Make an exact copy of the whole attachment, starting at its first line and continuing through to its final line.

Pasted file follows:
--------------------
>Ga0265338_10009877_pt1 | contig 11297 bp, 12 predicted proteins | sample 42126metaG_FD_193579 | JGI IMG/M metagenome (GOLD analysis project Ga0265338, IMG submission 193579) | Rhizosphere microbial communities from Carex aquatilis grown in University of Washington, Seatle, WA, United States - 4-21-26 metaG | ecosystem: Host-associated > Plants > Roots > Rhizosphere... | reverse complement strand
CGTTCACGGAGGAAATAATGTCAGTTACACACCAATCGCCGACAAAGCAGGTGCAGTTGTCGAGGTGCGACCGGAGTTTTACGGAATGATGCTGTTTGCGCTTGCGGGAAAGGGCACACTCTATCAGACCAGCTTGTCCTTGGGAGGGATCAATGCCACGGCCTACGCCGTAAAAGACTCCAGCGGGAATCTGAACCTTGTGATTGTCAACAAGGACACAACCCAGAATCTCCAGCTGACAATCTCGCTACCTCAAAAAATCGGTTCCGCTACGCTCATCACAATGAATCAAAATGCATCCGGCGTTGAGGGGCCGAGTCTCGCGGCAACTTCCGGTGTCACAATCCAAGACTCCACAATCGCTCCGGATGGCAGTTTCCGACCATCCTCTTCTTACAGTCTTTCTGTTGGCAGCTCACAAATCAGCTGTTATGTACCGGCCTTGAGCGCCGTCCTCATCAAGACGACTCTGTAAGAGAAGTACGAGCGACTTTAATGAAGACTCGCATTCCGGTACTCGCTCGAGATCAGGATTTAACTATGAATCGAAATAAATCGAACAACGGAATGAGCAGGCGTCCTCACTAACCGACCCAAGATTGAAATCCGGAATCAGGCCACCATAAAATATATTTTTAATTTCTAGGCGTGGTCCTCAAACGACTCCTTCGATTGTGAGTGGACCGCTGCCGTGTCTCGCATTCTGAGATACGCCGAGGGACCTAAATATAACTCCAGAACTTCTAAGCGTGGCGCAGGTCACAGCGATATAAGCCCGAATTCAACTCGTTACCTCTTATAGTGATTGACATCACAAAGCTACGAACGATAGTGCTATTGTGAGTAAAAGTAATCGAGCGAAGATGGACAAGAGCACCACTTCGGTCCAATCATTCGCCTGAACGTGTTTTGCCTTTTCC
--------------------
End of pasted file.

>Ga0265338_10009877_pt1 | contig 11297 bp, 12 predicted proteins | sample 42126metaG_FD_193579 | JGI IMG/M metagenome (GOLD analysis project Ga0265338, IMG submission 193579) | Rhizosphere microbial communities from Carex aquatilis grown in University of Washington, Seatle, WA, United States - 4-21-26 metaG | ecosystem: Host-associated > Plants > Roots > Rhizosphere... | reverse complement strand
CGTTCACGGAGGAAATAATGTCAGTTACACACCAATCGCCGACAAAGCAGGTGCAGTTGTCGAGGTGCGACCGGAGTTTTACGGAATGATGCTGTTTGCGCTTGCGGGAAAGGGCACACTCTATCAGACCAGCTTGTCCTTGGGAGGGATCAATGCCACGGCCTACGCCGTAAAAGACTCCAGCGGGAATCTGAACCTTGTGATTGTCAACAAGGACACAACCCAGAATCTCCAGCTGACAATCTCGCTACCTCAAAAAATCGGTTCCGCTACGCTCATCACAATGAATCAAAATGCATCCGGCGTTGAGGGGCCGAGTCTCGCGGCAACTTCCGGTGTCACAATCCAAGACTCCACAATCGCTCCGGATGGCAGTTTCCGACCATCCTCTTCTTACAGTCTTTCTGTTGGCAGCTCACAAATCAGCTGTTATGTACCGGCCTTGAGCGCCGTCCTCATCAAGACGACTCTGTAAGAGAAGTACGAGCGACTTTAATGAAGACTCGCATTCCGGTACTCGCTCGAGATCAGGATTTAACTATGAATCGAAATAAATCGAACAACGGAATGAGCAGGCGTCCTCACTAACCGACCCAAGATTGAAATCCGGAATCAGGCCACCATAAAATATATTTTTAATTTCTAGGCGTGGTCCTCAAACGACTCCTTCGATTGTGAGTGGACCGCTGCCGTGTCTCGCATTCTGAGATACGCCGAGGGACCTAAATATAACTCCAGAACTTCTAAGCGTGGCGCAGGTCACAGCGATATAAGCCCGAATTCAACTCGTTACCTCTTATAGTGATTGACATCACAAAGCTACGAACGATAGTGCTATTGTGAGTAAAAGTAATCGAGCGAAGATGGACAAGAGCACCACTTCGGTCCAATCATTCGCCTGAACGTGTTTTGCCTTTTCC